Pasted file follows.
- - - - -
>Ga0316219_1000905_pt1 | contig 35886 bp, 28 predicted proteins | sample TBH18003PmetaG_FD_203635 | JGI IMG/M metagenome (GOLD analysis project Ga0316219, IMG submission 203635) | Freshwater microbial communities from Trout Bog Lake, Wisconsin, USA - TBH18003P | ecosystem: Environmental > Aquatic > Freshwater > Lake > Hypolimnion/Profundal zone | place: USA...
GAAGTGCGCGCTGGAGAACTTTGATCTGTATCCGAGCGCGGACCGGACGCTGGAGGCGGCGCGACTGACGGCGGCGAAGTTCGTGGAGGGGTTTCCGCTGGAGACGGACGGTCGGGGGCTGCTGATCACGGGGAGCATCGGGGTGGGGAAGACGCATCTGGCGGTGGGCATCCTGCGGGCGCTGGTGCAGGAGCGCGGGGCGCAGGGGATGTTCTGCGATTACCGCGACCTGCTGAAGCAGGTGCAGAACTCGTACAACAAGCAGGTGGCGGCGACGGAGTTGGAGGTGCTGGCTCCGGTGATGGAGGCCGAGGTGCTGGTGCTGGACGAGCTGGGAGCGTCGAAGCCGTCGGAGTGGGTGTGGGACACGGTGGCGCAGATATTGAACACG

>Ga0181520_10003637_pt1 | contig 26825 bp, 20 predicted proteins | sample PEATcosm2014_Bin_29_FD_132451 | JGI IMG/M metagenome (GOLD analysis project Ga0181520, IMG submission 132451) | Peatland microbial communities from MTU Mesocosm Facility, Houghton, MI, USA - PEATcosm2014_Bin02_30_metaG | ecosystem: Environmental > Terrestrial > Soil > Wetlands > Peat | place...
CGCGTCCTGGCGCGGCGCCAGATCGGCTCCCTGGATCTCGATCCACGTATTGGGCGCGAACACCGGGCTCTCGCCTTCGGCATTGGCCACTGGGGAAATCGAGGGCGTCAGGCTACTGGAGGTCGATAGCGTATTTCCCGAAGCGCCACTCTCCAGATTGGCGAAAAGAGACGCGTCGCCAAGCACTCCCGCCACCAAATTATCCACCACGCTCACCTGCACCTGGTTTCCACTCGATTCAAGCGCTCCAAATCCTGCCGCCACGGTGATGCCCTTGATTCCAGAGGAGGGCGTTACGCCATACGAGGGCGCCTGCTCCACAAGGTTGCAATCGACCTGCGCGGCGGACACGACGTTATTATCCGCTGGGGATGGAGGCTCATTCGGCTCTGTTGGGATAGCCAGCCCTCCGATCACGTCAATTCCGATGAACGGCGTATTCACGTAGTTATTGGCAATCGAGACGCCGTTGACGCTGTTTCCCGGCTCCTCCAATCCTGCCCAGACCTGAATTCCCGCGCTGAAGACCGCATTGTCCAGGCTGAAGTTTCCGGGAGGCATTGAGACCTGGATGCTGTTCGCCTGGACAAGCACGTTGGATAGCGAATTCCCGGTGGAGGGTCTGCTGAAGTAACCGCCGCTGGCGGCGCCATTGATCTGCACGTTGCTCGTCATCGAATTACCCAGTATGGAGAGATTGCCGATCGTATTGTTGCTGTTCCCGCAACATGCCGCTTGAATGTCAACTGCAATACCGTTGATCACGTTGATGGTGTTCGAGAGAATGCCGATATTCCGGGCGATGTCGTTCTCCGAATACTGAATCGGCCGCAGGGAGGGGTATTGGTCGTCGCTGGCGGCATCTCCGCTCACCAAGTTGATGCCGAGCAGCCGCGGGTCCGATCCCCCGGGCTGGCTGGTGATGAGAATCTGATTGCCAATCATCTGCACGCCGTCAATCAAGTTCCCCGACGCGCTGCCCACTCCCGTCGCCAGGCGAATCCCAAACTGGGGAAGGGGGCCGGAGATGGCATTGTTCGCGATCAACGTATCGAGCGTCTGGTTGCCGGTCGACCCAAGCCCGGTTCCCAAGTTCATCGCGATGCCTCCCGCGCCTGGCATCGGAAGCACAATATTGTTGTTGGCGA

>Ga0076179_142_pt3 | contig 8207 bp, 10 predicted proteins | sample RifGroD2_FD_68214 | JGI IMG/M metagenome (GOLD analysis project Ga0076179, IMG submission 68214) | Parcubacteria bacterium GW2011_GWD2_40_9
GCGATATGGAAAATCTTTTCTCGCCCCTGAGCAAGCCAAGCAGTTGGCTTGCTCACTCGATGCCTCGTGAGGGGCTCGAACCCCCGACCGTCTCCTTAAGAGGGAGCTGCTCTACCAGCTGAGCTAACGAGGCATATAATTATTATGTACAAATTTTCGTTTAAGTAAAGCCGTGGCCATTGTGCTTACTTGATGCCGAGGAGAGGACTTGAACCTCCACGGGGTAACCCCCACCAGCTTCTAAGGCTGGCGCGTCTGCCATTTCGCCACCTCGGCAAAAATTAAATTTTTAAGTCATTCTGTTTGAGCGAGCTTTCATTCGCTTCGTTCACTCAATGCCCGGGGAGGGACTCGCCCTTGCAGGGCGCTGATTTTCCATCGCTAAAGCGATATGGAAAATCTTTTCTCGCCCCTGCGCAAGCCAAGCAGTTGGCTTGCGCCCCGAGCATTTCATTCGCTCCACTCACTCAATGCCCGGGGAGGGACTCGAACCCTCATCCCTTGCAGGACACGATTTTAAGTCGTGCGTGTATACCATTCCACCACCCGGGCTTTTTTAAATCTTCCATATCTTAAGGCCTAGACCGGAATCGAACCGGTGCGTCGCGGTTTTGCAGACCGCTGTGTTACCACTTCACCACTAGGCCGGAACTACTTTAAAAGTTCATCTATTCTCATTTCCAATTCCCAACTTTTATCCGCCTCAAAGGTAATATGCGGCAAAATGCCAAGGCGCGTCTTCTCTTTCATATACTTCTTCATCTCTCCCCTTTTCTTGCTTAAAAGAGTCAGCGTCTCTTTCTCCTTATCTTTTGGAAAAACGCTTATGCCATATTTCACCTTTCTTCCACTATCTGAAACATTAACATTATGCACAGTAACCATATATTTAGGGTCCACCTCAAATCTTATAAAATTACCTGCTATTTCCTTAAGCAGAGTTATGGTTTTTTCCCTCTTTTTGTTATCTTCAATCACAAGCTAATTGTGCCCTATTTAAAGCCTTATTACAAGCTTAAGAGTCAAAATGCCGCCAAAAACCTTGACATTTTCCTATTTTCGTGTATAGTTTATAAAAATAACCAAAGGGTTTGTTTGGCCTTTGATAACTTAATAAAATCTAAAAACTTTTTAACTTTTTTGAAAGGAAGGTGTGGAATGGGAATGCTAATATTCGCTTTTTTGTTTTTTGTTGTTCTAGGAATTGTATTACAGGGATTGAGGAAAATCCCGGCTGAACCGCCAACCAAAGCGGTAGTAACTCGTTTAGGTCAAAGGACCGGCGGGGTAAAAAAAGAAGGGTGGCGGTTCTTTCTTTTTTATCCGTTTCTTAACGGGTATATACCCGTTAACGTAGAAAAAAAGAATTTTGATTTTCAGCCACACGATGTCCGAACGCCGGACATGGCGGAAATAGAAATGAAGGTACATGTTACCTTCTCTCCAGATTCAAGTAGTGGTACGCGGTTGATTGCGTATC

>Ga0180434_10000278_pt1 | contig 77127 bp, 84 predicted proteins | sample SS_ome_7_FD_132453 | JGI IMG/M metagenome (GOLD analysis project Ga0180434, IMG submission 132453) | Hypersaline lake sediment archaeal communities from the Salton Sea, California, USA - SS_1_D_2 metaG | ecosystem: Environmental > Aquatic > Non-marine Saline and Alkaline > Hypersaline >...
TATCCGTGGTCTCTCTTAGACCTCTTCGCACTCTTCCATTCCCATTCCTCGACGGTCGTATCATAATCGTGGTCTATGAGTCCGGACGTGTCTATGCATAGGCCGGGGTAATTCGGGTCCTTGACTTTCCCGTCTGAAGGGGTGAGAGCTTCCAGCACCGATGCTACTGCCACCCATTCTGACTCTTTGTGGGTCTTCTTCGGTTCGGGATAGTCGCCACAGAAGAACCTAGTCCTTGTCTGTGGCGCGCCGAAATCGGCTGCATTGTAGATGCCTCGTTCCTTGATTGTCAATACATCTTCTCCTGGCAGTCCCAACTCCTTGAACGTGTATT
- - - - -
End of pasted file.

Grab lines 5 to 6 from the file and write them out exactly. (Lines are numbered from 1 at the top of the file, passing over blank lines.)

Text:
>Ga0076179_142_pt3 | contig 8207 bp, 10 predicted proteins | sample RifGroD2_FD_68214 | JGI IMG/M metagenome (GOLD analysis project Ga0076179, IMG submission 68214) | Parcubacteria bacterium GW2011_GWD2_40_9
GCGATATGGAAAATCTTTTCTCGCCCCTGAGCAAGCCAAGCAGTTGGCTTGCTCACTCGATGCCTCGTGAGGGGCTCGAACCCCCGACCGTCTCCTTAAGAGGGAGCTGCTCTACCAGCTGAGCTAACGAGGCATATAATTATTATGTACAAATTTTCGTTTAAGTAAAGCCGTGGCCATTGTGCTTACTTGATGCCGAGGAGAGGACTTGAACCTCCACGGGGTAACCCCCACCAGCTTCTAAGGCTGGCGCGTCTGCCATTTCGCCACCTCGGCAAAAATTAAATTTTTAAGTCATTCTGTTTGAGCGAGCTTTCATTCGCTTCGTTCACTCAATGCCCGGGGAGGGACTCGCCCTTGCAGGGCGCTGATTTTCCATCGCTAAAGCGATATGGAAAATCTTTTCTCGCCCCTGCGCAAGCCAAGCAGTTGGCTTGCGCCCCGAGCATTTCATTCGCTCCACTCACTCAATGCCCGGGGAGGGACTCGAACCCTCATCCCTTGCAGGACACGATTTTAAGTCGTGCGTGTATACCATTCCACCACCCGGGCTTTTTTAAATCTTCCATATCTTAAGGCCTAGACCGGAATCGAACCGGTGCGTCGCGGTTTTGCAGACCGCTGTGTTACCACTTCACCACTAGGCCGGAACTACTTTAAAAGTTCATCTATTCTCATTTCCAATTCCCAACTTTTATCCGCCTCAAAGGTAATATGCGGCAAAATGCCAAGGCGCGTCTTCTCTTTCATATACTTCTTCATCTCTCCCCTTTTCTTGCTTAAAAGAGTCAGCGTCTCTTTCTCCTTATCTTTTGGAAAAACGCTTATGCCATATTTCACCTTTCTTCCACTATCTGAAACATTAACATTATGCACAGTAACCATATATTTAGGGTCCACCTCAAATCTTATAAAATTACCTGCTATTTCCTTAAGCAGAGTTATGGTTTTTTCCCTCTTTTTGTTATCTTCAATCACAAGCTAATTGTGCCCTATTTAAAGCCTTATTACAAGCTTAAGAGTCAAAATGCCGCCAAAAACCTTGACATTTTCCTATTTTCGTGTATAGTTTATAAAAATAACCAAAGGGTTTGTTTGGCCTTTGATAACTTAATAAAATCTAAAAACTTTTTAACTTTTTTGAAAGGAAGGTGTGGAATGGGAATGCTAATATTCGCTTTTTTGTTTTTTGTTGTTCTAGGAATTGTATTACAGGGATTGAGGAAAATCCCGGCTGAACCGCCAACCAAAGCGGTAGTAACTCGTTTAGGTCAAAGGACCGGCGGGGTAAAAAAAGAAGGGTGGCGGTTCTTTCTTTTTTATCCGTTTCTTAACGGGTATATACCCGTTAACGTAGAAAAAAAGAATTTTGATTTTCAGCCACACGATGTCCGAACGCCGGACATGGCGGAAATAGAAATGAAGGTACATGTTACCTTCTCTCCAGATTCAAGTAGTGGTACGCGGTTGATTGCGTATC